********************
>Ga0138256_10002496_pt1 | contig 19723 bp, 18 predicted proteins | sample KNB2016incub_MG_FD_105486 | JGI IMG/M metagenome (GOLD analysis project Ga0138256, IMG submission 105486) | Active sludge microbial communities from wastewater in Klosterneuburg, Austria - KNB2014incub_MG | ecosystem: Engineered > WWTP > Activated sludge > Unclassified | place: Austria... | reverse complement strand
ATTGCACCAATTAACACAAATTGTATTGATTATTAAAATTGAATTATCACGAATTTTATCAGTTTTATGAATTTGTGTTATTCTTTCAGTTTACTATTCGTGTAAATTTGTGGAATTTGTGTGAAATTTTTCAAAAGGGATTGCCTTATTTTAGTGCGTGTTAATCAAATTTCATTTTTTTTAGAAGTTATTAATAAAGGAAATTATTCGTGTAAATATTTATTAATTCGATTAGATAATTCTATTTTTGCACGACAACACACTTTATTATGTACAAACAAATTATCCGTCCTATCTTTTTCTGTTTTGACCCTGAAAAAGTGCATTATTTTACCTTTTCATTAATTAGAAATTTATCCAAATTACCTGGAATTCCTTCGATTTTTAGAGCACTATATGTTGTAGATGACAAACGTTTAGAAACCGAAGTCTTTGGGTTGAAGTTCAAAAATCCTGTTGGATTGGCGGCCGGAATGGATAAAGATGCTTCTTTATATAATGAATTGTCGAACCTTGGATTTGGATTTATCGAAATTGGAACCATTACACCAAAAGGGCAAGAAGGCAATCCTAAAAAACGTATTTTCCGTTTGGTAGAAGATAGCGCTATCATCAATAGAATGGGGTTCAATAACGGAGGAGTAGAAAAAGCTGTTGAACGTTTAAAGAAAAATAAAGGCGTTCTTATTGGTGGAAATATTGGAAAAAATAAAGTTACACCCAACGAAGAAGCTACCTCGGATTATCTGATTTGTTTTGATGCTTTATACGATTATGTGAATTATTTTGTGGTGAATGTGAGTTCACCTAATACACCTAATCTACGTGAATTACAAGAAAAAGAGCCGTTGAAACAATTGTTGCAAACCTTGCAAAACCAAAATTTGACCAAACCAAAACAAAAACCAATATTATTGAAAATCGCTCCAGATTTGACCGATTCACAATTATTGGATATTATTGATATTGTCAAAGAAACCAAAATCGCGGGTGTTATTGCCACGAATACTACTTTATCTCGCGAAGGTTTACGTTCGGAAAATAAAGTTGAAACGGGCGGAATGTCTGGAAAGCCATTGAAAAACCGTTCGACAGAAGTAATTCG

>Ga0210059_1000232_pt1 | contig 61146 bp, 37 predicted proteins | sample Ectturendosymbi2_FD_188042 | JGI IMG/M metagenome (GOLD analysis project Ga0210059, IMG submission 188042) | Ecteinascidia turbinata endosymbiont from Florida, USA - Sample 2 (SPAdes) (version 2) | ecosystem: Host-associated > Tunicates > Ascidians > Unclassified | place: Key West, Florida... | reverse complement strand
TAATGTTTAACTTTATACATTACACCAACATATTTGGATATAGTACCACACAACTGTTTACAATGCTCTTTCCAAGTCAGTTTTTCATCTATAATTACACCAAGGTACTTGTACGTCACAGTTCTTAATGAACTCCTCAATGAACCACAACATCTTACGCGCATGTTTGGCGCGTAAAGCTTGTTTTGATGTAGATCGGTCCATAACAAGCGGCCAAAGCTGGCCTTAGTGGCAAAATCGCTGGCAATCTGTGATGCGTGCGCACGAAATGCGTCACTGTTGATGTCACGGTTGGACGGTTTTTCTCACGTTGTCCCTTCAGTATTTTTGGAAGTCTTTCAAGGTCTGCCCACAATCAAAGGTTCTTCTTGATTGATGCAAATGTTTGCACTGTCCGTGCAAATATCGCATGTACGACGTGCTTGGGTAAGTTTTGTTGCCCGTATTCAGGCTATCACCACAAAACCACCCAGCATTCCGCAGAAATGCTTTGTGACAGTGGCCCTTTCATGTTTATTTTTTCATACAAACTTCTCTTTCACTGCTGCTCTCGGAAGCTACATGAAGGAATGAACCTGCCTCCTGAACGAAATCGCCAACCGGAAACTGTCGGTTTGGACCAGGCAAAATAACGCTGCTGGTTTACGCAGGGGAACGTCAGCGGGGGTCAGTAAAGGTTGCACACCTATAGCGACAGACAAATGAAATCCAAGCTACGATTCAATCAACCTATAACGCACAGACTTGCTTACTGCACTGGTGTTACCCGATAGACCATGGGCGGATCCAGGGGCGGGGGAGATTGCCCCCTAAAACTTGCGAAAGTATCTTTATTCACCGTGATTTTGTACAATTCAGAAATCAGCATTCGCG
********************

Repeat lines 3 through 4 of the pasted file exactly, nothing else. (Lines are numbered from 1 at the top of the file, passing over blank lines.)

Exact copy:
>Ga0210059_1000232_pt1 | contig 61146 bp, 37 predicted proteins | sample Ectturendosymbi2_FD_188042 | JGI IMG/M metagenome (GOLD analysis project Ga0210059, IMG submission 188042) | Ecteinascidia turbinata endosymbiont from Florida, USA - Sample 2 (SPAdes) (version 2) | ecosystem: Host-associated > Tunicates > Ascidians > Unclassified | place: Key West, Florida... | reverse complement strand
TAATGTTTAACTTTATACATTACACCAACATATTTGGATATAGTACCACACAACTGTTTACAATGCTCTTTCCAAGTCAGTTTTTCATCTATAATTACACCAAGGTACTTGTACGTCACAGTTCTTAATGAACTCCTCAATGAACCACAACATCTTACGCGCATGTTTGGCGCGTAAAGCTTGTTTTGATGTAGATCGGTCCATAACAAGCGGCCAAAGCTGGCCTTAGTGGCAAAATCGCTGGCAATCTGTGATGCGTGCGCACGAAATGCGTCACTGTTGATGTCACGGTTGGACGGTTTTTCTCACGTTGTCCCTTCAGTATTTTTGGAAGTCTTTCAAGGTCTGCCCACAATCAAAGGTTCTTCTTGATTGATGCAAATGTTTGCACTGTCCGTGCAAATATCGCATGTACGACGTGCTTGGGTAAGTTTTGTTGCCCGTATTCAGGCTATCACCACAAAACCACCCAGCATTCCGCAGAAATGCTTTGTGACAGTGGCCCTTTCATGTTTATTTTTTCATACAAACTTCTCTTTCACTGCTGCTCTCGGAAGCTACATGAAGGAATGAACCTGCCTCCTGAACGAAATCGCCAACCGGAAACTGTCGGTTTGGACCAGGCAAAATAACGCTGCTGGTTTACGCAGGGGAACGTCAGCGGGGGTCAGTAAAGGTTGCACACCTATAGCGACAGACAAATGAAATCCAAGCTACGATTCAATCAACCTATAACGCACAGACTTGCTTACTGCACTGGTGTTACCCGATAGACCATGGGCGGATCCAGGGGCGGGGGAGATTGCCCCCTAAAACTTGCGAAAGTATCTTTATTCACCGTGATTTTGTACAATTCAGAAATCAGCATTCGCG